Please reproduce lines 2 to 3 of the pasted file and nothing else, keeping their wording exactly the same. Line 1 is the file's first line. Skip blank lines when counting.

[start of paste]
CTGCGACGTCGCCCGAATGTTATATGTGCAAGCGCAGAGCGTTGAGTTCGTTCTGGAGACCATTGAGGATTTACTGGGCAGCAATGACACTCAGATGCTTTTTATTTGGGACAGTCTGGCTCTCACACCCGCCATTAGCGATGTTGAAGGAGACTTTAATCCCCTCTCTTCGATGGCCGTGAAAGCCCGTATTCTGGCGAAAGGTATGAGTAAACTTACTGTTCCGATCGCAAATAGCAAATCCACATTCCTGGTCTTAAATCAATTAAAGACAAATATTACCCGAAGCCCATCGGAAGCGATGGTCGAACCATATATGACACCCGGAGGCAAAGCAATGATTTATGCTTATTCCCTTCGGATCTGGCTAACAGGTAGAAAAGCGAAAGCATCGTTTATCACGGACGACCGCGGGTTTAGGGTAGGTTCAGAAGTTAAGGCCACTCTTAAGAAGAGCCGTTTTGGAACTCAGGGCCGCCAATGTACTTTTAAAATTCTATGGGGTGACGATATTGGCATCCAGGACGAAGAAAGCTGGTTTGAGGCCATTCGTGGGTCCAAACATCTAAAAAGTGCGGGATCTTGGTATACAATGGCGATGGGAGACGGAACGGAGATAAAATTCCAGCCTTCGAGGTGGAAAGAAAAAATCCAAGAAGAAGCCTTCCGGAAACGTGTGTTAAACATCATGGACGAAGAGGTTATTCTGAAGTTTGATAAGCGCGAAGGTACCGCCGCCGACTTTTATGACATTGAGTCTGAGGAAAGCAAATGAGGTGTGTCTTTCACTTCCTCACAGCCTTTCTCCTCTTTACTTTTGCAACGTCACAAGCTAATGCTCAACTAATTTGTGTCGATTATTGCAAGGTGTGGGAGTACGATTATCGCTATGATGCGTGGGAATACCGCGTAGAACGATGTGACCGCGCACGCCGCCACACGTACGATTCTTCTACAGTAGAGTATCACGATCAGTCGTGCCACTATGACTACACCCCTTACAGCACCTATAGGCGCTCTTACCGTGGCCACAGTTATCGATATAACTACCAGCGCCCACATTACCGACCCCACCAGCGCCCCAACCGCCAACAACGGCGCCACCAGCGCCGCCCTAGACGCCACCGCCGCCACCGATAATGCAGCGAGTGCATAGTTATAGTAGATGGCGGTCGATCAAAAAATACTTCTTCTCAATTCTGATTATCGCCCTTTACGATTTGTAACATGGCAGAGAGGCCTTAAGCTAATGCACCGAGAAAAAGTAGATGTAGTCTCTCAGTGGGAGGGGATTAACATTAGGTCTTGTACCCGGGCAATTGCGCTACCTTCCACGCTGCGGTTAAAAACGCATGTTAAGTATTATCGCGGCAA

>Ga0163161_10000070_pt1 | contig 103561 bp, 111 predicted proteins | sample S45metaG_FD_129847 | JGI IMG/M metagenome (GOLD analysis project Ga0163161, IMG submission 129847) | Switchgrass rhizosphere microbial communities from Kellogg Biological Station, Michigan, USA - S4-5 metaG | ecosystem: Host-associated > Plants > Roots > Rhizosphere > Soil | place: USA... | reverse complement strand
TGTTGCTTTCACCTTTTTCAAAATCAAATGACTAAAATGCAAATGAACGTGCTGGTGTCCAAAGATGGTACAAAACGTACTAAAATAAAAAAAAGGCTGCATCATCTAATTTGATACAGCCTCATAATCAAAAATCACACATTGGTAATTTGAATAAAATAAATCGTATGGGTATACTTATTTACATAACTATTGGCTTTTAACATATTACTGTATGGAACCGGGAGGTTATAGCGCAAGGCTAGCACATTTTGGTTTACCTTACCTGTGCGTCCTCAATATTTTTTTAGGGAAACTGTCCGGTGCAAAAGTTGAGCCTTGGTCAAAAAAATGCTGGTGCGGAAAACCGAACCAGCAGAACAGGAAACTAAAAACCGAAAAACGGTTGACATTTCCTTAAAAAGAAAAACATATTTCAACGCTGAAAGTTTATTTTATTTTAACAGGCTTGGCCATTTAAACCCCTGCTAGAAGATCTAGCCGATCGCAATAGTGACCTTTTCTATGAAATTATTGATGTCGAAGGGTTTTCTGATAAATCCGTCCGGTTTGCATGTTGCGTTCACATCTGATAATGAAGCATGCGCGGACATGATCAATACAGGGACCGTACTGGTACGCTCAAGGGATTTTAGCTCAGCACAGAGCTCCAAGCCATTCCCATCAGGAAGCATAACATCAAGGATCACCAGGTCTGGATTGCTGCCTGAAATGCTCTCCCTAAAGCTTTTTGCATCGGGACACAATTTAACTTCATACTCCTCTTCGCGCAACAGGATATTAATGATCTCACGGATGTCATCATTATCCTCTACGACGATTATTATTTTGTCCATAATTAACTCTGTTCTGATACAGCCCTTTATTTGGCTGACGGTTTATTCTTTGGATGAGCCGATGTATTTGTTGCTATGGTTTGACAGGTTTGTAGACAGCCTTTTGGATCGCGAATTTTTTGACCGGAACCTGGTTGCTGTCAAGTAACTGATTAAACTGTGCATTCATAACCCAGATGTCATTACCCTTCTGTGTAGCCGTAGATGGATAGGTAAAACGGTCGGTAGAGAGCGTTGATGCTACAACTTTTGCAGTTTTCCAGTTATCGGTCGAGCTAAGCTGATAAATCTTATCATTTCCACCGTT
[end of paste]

>Ga0163161_10000070_pt1 | contig 103561 bp, 111 predicted proteins | sample S45metaG_FD_129847 | JGI IMG/M metagenome (GOLD analysis project Ga0163161, IMG submission 129847) | Switchgrass rhizosphere microbial communities from Kellogg Biological Station, Michigan, USA - S4-5 metaG | ecosystem: Host-associated > Plants > Roots > Rhizosphere > Soil | place: USA... | reverse complement strand
TGTTGCTTTCACCTTTTTCAAAATCAAATGACTAAAATGCAAATGAACGTGCTGGTGTCCAAAGATGGTACAAAACGTACTAAAATAAAAAAAAGGCTGCATCATCTAATTTGATACAGCCTCATAATCAAAAATCACACATTGGTAATTTGAATAAAATAAATCGTATGGGTATACTTATTTACATAACTATTGGCTTTTAACATATTACTGTATGGAACCGGGAGGTTATAGCGCAAGGCTAGCACATTTTGGTTTACCTTACCTGTGCGTCCTCAATATTTTTTTAGGGAAACTGTCCGGTGCAAAAGTTGAGCCTTGGTCAAAAAAATGCTGGTGCGGAAAACCGAACCAGCAGAACAGGAAACTAAAAACCGAAAAACGGTTGACATTTCCTTAAAAAGAAAAACATATTTCAACGCTGAAAGTTTATTTTATTTTAACAGGCTTGGCCATTTAAACCCCTGCTAGAAGATCTAGCCGATCGCAATAGTGACCTTTTCTATGAAATTATTGATGTCGAAGGGTTTTCTGATAAATCCGTCCGGTTTGCATGTTGCGTTCACATCTGATAATGAAGCATGCGCGGACATGATCAATACAGGGACCGTACTGGTACGCTCAAGGGATTTTAGCTCAGCACAGAGCTCCAAGCCATTCCCATCAGGAAGCATAACATCAAGGATCACCAGGTCTGGATTGCTGCCTGAAATGCTCTCCCTAAAGCTTTTTGCATCGGGACACAATTTAACTTCATACTCCTCTTCGCGCAACAGGATATTAATGATCTCACGGATGTCATCATTATCCTCTACGACGATTATTATTTTGTCCATAATTAACTCTGTTCTGATACAGCCCTTTATTTGGCTGACGGTTTATTCTTTGGATGAGCCGATGTATTTGTTGCTATGGTTTGACAGGTTTGTAGACAGCCTTTTGGATCGCGAATTTTTTGACCGGAACCTGGTTGCTGTCAAGTAACTGATTAAACTGTGCATTCATAACCCAGATGTCATTACCCTTCTGTGTAGCCGTAGATGGATAGGTAAAACGGTCGGTAGAGAGCGTTGATGCTACAACTTTTGCAGTTTTCCAGTTATCGGTCGAGCTAAGCTGATAAATCTTATCATTTCCACCGTT